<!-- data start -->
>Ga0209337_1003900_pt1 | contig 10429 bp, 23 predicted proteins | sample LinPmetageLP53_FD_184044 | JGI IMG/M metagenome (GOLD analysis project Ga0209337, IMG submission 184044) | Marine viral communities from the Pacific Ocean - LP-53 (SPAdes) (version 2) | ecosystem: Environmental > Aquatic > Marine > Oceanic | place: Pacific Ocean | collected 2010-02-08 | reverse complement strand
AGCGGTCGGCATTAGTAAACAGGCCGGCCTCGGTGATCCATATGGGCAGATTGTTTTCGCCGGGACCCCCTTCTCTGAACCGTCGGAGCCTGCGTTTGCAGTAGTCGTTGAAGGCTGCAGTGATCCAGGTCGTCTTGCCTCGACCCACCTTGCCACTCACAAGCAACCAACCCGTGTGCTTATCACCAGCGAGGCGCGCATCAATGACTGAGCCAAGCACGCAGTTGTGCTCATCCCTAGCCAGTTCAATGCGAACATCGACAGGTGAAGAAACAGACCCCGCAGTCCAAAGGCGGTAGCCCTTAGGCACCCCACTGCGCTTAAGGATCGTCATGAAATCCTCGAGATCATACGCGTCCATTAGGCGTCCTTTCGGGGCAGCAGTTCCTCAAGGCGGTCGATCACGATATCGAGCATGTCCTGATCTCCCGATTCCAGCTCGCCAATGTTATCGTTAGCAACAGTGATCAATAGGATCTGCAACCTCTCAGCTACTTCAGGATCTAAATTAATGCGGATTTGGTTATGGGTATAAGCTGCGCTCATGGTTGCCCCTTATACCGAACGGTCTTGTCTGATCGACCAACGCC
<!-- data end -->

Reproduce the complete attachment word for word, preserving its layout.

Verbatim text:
>Ga0209337_1003900_pt1 | contig 10429 bp, 23 predicted proteins | sample LinPmetageLP53_FD_184044 | JGI IMG/M metagenome (GOLD analysis project Ga0209337, IMG submission 184044) | Marine viral communities from the Pacific Ocean - LP-53 (SPAdes) (version 2) | ecosystem: Environmental > Aquatic > Marine > Oceanic | place: Pacific Ocean | collected 2010-02-08 | reverse complement strand
AGCGGTCGGCATTAGTAAACAGGCCGGCCTCGGTGATCCATATGGGCAGATTGTTTTCGCCGGGACCCCCTTCTCTGAACCGTCGGAGCCTGCGTTTGCAGTAGTCGTTGAAGGCTGCAGTGATCCAGGTCGTCTTGCCTCGACCCACCTTGCCACTCACAAGCAACCAACCCGTGTGCTTATCACCAGCGAGGCGCGCATCAATGACTGAGCCAAGCACGCAGTTGTGCTCATCCCTAGCCAGTTCAATGCGAACATCGACAGGTGAAGAAACAGACCCCGCAGTCCAAAGGCGGTAGCCCTTAGGCACCCCACTGCGCTTAAGGATCGTCATGAAATCCTCGAGATCATACGCGTCCATTAGGCGTCCTTTCGGGGCAGCAGTTCCTCAAGGCGGTCGATCACGATATCGAGCATGTCCTGATCTCCCGATTCCAGCTCGCCAATGTTATCGTTAGCAACAGTGATCAATAGGATCTGCAACCTCTCAGCTACTTCAGGATCTAAATTAATGCGGATTTGGTTATGGGTATAAGCTGCGCTCATGGTTGCCCCTTATACCGAACGGTCTTGTCTGATCGACCAACGCC